Toews handily ranks first on his team’s defensemen in hbGAR. This stat seems to say exactly what the more sophisticated isolates and regression models do about him: Well-balanced even-strength player, victim of underwhelming results on the man-advantage, and an average shooter. His total hbGAR score of 6.4 was top-20 among NHL blueliners in 2019-20, and when we look at how his teammates fare in this model, it paints an alarming picture as to how much better he is than others on his blueline.
Adam Pelech and Noah Dobson were the only other Islanders defensemen to rank above replacement level according to my model. Pelech’s total of 1.0 is probably weighed down by the injury he got, and Dobson’s total of 0.6 is a product of him hardly ever playing. After that, it gets ugly: Pulock, who ranked top-10 in Evolving-Hockey’s GAR because he got by on excellent results on both ends of the ice, sits at -1.2. Then, we have two albatross contracts and our old friend Scott Mayfield sitting at the bottom of the pile. Nick Leddy (-9.5), Johnny Boychuk (-11.0), and Mayfield (-11.2) rank as three of the worst twelve defensemen in the NHL by hbGAR.
I’m not going to use this as leverage for why I think all hockey fans should be giving more credit to Devon Toews, because hbGAR is constructed using statistics that we can't easily identify when actually watching hockey, but it is quite surprising that many Islanders fans choose to gush over other defensemen on their roster when there isn’t really much debate as to who is the best one, at least in my eyes.
It doesn’t take a genius to notice trends in how groups of people think or behave. Humans crave ease 24/7, and with that in mind, I’m going to go over why I believe Devon Toews gets overlooked by far more fans than what is typical for a player similar to him considering how the hockey analytics community has reacted to players like this in the past.
Islanders fans know it: Last year was a really great year for their squad, and while this year wasn’t bad, the on-ice product certainly didn’t live up to the bar they set in 2018-19, and we saw flashes this season of what may be a not-so-bright future to come. Without the use of advanced macro-level statistics, it’s just as easy to give credit to the defense for the Islanders’ ability to keep the puck out of their own net, as opposed to the goaltending. This is where Adam Pelech comes into play. When he injured his achilles on January 2, many Isles fans didn’t believe it to be a coincidence when the team started to go downhill in 2020, on both ends of the ice. Pelech is not a bad player by any means, and it’s unsurprising that the natural reaction of many was to see that he went down with injury, and then witness a downward trend in the Islanders’ on-ice performance, upon coming to the conclusion that he was the reason their team was dominating in the early part of the season, and that he is their best defensemen. However, in reality, the Islanders went on a massive PDO bender in November. Everything they shot at the net went in, the goalies dominated, and the end result was a ridiculous stretch of over 15 games in which they did not lose in regulation time. Adam Pelech is a solid top-4 defenseman, but he isn’t the best his team’s blue line has to offer, like many Islanders fans have come to believe. Interestingly enough, he wasn’t the only one on said blue line that got a little too much credit from the spectators.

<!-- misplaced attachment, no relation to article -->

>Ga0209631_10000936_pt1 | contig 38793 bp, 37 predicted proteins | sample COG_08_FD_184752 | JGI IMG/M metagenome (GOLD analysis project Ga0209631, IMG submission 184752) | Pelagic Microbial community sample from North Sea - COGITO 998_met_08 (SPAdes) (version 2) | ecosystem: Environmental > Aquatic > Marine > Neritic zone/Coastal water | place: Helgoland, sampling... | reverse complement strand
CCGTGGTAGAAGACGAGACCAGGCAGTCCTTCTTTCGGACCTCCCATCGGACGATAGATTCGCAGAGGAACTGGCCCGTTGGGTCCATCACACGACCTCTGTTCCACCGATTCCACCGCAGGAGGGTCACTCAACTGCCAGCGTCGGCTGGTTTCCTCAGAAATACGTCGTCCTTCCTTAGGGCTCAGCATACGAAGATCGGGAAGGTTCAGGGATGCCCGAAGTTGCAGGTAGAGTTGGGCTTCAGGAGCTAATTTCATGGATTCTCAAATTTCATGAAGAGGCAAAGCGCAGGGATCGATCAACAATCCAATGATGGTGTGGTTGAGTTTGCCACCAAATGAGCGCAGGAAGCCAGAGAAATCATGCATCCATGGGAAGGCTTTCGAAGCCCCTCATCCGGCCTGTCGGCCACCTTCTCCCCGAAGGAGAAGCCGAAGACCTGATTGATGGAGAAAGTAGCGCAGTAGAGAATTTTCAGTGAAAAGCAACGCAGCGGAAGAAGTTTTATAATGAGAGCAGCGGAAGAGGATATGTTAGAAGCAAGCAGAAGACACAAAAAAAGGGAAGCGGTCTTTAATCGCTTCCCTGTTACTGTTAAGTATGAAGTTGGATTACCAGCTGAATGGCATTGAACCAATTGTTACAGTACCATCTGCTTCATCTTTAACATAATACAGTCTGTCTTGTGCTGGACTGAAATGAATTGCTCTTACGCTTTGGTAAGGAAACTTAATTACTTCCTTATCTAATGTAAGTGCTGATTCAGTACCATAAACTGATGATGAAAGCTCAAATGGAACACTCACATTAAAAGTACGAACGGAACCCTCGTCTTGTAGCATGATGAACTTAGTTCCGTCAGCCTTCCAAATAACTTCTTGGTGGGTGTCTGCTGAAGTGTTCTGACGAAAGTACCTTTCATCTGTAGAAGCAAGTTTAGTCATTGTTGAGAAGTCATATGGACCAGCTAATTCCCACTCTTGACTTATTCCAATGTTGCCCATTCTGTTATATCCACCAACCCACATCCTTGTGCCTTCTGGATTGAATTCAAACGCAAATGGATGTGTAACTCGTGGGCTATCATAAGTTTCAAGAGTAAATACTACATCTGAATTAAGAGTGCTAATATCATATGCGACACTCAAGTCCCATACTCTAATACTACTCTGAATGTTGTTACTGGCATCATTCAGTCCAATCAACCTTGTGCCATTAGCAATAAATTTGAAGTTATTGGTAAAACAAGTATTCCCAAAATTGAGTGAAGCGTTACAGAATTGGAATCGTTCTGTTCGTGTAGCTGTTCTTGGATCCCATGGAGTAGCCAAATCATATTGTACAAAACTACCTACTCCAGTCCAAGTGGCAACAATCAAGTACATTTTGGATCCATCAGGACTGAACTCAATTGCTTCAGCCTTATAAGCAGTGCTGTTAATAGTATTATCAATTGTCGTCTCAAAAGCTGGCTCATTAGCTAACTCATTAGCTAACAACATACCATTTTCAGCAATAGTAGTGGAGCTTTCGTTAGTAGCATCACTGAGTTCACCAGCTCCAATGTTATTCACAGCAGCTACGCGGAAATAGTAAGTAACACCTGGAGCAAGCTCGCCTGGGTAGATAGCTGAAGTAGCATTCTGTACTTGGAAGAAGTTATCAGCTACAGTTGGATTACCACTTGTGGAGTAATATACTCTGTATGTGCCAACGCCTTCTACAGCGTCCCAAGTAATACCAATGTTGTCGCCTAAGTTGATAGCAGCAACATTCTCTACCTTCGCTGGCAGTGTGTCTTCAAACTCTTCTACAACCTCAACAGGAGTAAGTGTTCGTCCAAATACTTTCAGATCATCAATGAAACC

Many people in the analytics community took notice of Ryan Pulock in 2019-20. He finished 2nd among all NHL defensemen in Goals Above Replacement, with a total of 19.3, ranking behind only Ryan Ellis in that regard. However, if we look at his isolates, we see that Pulock is an elite finisher, but doesn’t have a high expected output offensively, and he takes a strict quality-over-quantity-prevention approach defensively.
GAR is a slippery slope. There isn’t a hockey statistic that exists today that gives a more detailed look at the results of a player’s performance at both ends of the ice at different strength states, but it doesn’t offer much in the way of predictability of future performance, and it doesn’t show how a player contributed to the results he got. Pulock is a rare talent himself: Shot quality is a far better indicator of future performance and impact than shot quantity, and stats like Corsi just don’t tell the whole story with him. Again, however, his offensive results are a product of a great shot, which isn’t as important for defensemen as it is for forwards, and when we take the neutral zone and expected value into account, Toews grades out as a better player.
A quick look at a GAR table would show that Pulock is the best defenseman on his team, and depending on the argument, people who are into the fancy stats side of hockey would pull for Pulock over Toews any day of the week. A common narrative with most Islander fans and many fans of other teams is that Pelech is the best defenseman on the squad, but a lot of people on the numbers side would say it’s Pulock. It’s not hard to see where either side is coming from, but I’m taking the stance that it’s neither of them.
The (Dreaded) Eye Test
Now that I’ve laid out the reasons why I believe Devon Toews is the most underrated player on his team and one of the best defensemen in the NHL, while trying to dissect the intuitive reasons that he gets overlooked in the thought process, I’m going to explain what I saw from Toews after scouting two of his best games in 2019-20 from a statistical standpoint. The purpose of this was to see if I could gain any more clarity as to why he gets so easily overlooked by so many people.